Clearer Plan Needed To Reform Public Services
17th November 2023
The Scottish Government quickly addressed short-term financial challenges in 2022/23, but reform of the public sector is needed to deal with longer-term financial pressures.
The Scottish Government needs to work with its partners to clearly set out how the design and delivery of public services will need to change. Understanding the overall assets and liabilities within the Scottish public sector would support this. But the Scottish Government has made no progress on developing a devolved public sector account, despite this being a commitment
The Scottish Government's approach to public performance reporting also needs to improve. Several indicators of wellbeing are still not being reported on, five years after the National Performance Framework was set up.
In a welcome move, a new division has now been set up by the Scottish Government to better inform future interventions in private companies and manage those currently in place. This recognises that ministers' interventions in businesses such as BiFab, Prestwick Airport and Ferguson Marine have come at a significant financial cost in recent years.
Stephen Boyle, Auditor General for Scotland, said, "The Scottish Government responded quickly to the impact of inflation and other factors on the public finances. But most of the decisions taken were short-term and will not help manage more turbulence over the next few years.
"Public services in their current shape are not affordable. Ministers urgently need to develop a clear road map that lays out how public services will be reformed to make them financially sustainable."
1. The Auditor General has prepared the report on the Scottish Government's consolidated audited accounts for 2022/23 under Section 22 of the Public Finance and Accountability (Scotland) Act 2000. This allows the Auditor General to bring to the Parliament's and the public's attention matters of public interest related to the financial statements of public bodies.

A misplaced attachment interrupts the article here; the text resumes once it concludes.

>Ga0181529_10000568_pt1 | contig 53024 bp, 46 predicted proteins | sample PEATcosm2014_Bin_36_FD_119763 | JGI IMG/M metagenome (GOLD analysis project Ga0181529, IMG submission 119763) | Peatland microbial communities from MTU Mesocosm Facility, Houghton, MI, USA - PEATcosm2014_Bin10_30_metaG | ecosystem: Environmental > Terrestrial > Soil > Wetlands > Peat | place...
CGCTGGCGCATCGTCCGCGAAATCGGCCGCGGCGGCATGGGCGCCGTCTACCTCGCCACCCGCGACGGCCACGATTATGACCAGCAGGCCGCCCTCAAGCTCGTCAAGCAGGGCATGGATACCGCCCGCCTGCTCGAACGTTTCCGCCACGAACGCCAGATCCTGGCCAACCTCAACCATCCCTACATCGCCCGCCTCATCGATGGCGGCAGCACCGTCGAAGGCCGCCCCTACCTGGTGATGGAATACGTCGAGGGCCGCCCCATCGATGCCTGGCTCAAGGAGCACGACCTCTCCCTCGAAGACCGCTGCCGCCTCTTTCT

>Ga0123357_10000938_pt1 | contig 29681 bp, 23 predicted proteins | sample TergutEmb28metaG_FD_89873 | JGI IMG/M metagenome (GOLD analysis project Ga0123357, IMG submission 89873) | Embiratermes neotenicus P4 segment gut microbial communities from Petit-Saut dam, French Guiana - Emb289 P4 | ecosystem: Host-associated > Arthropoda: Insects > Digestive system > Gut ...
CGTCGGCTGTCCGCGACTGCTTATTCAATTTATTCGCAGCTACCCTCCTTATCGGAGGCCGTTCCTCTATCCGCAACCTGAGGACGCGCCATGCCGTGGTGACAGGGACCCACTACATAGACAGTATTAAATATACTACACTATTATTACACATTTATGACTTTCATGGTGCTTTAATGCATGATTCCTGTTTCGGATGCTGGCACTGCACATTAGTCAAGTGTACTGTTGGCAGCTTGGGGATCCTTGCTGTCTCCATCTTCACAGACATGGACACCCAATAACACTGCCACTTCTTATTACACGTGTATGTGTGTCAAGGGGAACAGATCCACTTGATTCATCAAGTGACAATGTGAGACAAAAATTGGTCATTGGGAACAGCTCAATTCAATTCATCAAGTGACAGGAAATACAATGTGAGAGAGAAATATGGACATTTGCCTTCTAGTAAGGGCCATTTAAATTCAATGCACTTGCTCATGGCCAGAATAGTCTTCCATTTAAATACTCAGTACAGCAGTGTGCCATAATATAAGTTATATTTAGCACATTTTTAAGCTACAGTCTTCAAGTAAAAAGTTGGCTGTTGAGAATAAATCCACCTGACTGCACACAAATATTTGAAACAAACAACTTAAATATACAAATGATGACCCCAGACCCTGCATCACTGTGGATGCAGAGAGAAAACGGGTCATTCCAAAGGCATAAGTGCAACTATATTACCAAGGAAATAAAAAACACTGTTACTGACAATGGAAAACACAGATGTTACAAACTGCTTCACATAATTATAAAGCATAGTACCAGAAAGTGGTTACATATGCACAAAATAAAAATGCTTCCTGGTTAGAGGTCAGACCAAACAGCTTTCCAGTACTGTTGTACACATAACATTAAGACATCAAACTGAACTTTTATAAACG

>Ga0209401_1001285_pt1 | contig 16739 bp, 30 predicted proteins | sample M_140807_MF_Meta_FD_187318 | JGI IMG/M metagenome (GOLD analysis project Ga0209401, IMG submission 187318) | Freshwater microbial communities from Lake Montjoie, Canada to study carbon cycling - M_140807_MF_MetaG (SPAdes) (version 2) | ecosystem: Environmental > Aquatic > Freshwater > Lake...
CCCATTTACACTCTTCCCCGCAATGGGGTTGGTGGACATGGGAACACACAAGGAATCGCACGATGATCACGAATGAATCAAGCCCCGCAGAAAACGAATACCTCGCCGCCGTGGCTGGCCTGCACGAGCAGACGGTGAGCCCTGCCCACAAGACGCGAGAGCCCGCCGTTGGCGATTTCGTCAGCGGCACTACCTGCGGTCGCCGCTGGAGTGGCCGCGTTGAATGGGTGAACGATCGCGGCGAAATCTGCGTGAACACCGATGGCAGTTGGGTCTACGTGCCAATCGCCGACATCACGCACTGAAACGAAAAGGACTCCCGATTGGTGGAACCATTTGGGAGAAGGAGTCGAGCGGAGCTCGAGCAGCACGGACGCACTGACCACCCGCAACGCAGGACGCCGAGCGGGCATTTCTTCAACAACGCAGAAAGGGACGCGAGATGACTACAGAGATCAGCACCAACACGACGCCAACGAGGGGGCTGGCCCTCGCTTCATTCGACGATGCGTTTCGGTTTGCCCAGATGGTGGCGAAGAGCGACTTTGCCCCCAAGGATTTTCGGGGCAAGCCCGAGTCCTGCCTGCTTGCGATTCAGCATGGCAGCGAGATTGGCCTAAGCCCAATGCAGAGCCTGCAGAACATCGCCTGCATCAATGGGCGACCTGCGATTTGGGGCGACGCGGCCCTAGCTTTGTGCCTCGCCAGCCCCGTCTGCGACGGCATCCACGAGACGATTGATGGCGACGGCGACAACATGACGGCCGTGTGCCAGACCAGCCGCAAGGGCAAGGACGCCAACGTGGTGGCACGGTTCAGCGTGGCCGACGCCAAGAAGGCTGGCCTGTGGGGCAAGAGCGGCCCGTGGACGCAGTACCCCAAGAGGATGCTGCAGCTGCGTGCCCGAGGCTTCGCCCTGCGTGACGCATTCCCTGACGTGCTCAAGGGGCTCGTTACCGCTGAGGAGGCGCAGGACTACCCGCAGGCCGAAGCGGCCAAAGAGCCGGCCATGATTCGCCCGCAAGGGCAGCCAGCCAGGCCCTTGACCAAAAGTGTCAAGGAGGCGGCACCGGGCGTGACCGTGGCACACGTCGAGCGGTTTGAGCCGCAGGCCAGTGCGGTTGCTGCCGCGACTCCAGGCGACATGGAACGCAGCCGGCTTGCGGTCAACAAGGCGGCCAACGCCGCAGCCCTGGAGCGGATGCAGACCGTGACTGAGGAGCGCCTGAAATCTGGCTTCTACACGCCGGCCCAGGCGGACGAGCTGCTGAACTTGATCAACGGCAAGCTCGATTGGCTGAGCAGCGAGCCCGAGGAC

2. Section 22 reports are submitted to Scottish Ministers for laying in the Parliament along with the accounts of the relevant body. While there are statutory deadlines for these reports, the actual timing of publication is determined by when the report is laid in the Scottish Parliament by Scottish Ministers.
3. The Scottish Government's Consolidated Accounts received an unqualified audit opinion.
4. The Scottish Government's Consolidated Accounts show that the total net expenditure during 2022/23 was £49,767 million, £509 million less than budget. See Exhibit 1 of the report.
5. The accounts cover around 90 per cent of the budget. They do not include resource and capital borrowing, local government assets and borrowing, and public sector pension liabilities.
6. The total financial investment by the Scottish Government in Prestwick Airport, Ferguson Marine (Port Glasgow) Holdings Limited, BiFab and Lochaber Aluminium Smelter can be found
in Exhibit 2 of the report.
7. The due diligence exercise for MV Glen Sannox and MV Glen Rosa (vessels 801 and 802) was in accordance with the requirements set out in the Scottish Public Finance Manual.
8. The Auditor General's report also notes that there is a risk that the Scottish Government's core IT systems are no longer fit for purpose due to underinvestment.
9. Audit Scotland has prepared this report for the Auditor General for Scotland. All Audit Scotland reports published since 2000 are available at www.audit-scotland.gov.uk
• The Auditor General for Scotland appoints auditors to Scotland’s central government and NHS bodies; examines how public bodies spend public money; helps them to manage their finances to the highest standards; and checks whether they achieve value for money.
The Auditor General for Scotland is independent and is not subject to the control of the Scottish Government or the Scottish Parliament.
• Audit Scotland is a statutory body set up in April 2000, under the Public Finance and Accountability (Scotland) Act 2000. It provides services to the Auditor General for Scotland and the Accounts Commission for Scotland.
Read the report HERE